Friday, July 24, 2009

Super-Secure Passwords

Slate has an interesting article on creating easy-to-remember passwords.

Here's a method I found a couple of years ago that works for me.

First, consider the top row of letters on a keyboard: QWERTYUIOP

Now, drop the first and last letters: WERTYUIO

Compose a three-letter word from those eight letters: ROT, YOU, TWO, WET, for example. That's the only part you have to remember, the rest is a pattern.

To use the password, say Rot, type a capital "R". Then type the six uppercase characters of the keys that surround the "R" key, starting at the one o'clock position and proceeding clockwise: R%TFDE$. Then do the same thing with the second letter, "O", but in lower case only: o0plki9. And the same thing with "T": t6ygfr5.

So now you have a 21-character password: R%TFDE$o0plki9t6ygfr5.

The password includes upper and lower case letters, numerals and punctuation, and you only have to remember three letters.


Rob K said...

I think that's well into overkill territory.

JAFO said...

We call these "keyboard walks"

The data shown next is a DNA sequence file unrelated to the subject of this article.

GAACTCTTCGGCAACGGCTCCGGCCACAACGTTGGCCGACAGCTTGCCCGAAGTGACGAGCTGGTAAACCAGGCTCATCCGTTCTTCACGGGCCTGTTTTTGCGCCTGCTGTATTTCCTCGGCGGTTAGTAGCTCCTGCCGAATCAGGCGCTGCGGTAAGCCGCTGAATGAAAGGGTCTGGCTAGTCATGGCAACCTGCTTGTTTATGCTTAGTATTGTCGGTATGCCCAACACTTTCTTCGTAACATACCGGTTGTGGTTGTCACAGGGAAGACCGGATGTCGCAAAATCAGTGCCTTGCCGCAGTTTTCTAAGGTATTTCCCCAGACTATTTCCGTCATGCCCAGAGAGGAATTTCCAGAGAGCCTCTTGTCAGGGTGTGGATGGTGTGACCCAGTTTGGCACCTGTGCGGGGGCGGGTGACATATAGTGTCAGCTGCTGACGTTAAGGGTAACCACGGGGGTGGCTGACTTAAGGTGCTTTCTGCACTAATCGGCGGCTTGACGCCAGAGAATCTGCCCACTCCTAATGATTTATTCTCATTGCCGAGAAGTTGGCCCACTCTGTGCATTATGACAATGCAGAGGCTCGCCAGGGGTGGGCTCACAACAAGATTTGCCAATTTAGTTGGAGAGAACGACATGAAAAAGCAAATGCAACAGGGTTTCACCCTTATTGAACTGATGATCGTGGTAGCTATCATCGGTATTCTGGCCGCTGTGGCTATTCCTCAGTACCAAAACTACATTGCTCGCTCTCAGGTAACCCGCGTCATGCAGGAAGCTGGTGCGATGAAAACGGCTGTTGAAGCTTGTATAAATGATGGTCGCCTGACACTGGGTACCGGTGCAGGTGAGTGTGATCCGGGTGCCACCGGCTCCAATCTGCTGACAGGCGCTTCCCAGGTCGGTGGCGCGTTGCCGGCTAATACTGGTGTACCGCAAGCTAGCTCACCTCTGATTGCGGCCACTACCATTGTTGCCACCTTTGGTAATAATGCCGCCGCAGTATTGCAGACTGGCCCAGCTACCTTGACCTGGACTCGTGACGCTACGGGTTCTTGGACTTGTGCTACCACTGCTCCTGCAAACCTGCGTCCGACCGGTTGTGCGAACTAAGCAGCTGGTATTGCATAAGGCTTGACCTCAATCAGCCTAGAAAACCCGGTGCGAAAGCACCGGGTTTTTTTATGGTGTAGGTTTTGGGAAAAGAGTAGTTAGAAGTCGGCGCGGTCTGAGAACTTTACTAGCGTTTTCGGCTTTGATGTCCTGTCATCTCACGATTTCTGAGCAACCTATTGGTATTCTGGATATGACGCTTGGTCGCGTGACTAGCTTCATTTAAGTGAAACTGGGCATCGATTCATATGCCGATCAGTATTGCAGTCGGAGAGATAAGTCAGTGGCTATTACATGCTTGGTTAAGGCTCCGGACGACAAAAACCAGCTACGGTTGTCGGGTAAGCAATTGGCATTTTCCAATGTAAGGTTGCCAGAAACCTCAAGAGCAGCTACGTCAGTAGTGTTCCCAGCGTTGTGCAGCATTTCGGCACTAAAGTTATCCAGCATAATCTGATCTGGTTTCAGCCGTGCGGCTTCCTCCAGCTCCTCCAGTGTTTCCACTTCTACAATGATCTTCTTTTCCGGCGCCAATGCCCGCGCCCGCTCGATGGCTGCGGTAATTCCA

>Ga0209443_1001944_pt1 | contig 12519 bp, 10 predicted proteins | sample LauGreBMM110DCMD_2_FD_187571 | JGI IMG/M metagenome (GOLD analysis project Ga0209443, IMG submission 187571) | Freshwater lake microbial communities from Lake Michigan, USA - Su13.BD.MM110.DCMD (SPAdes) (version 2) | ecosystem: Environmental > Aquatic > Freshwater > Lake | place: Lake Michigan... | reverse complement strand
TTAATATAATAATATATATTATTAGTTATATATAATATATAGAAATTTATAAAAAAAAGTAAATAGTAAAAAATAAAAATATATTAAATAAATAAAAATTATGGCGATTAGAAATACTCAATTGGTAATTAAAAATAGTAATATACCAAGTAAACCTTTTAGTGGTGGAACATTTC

They're THE WORST passwords. They're within the first 1000 words in brute-force attacks.

(I work in cybersecurity)

JAFO said...

darnit, forgot to subscribe....

D.W. Drang said...

What JAFO said.

OTOH... If you're trying to prevent your wife from accessing those web sites you don't want her to know you visit--you know, the ones where you buy her gifts (what did you think I was referring to?)--this is probably sufficient. If you want to keep your neighbor from piggybacking on your home wifi, it may be sufficient: it will probably stop your neighbor, depending on how savvy he is (or his kids are), and how desperate they are to piggyback on your home wifi. Will it stop the casual war-driver? Maybe. Will it stop the motivated (i.e., criminal or terrorist) war-driver? No.

WV: egopizes.

Turk Turon said...

Cool! I appreciate the info.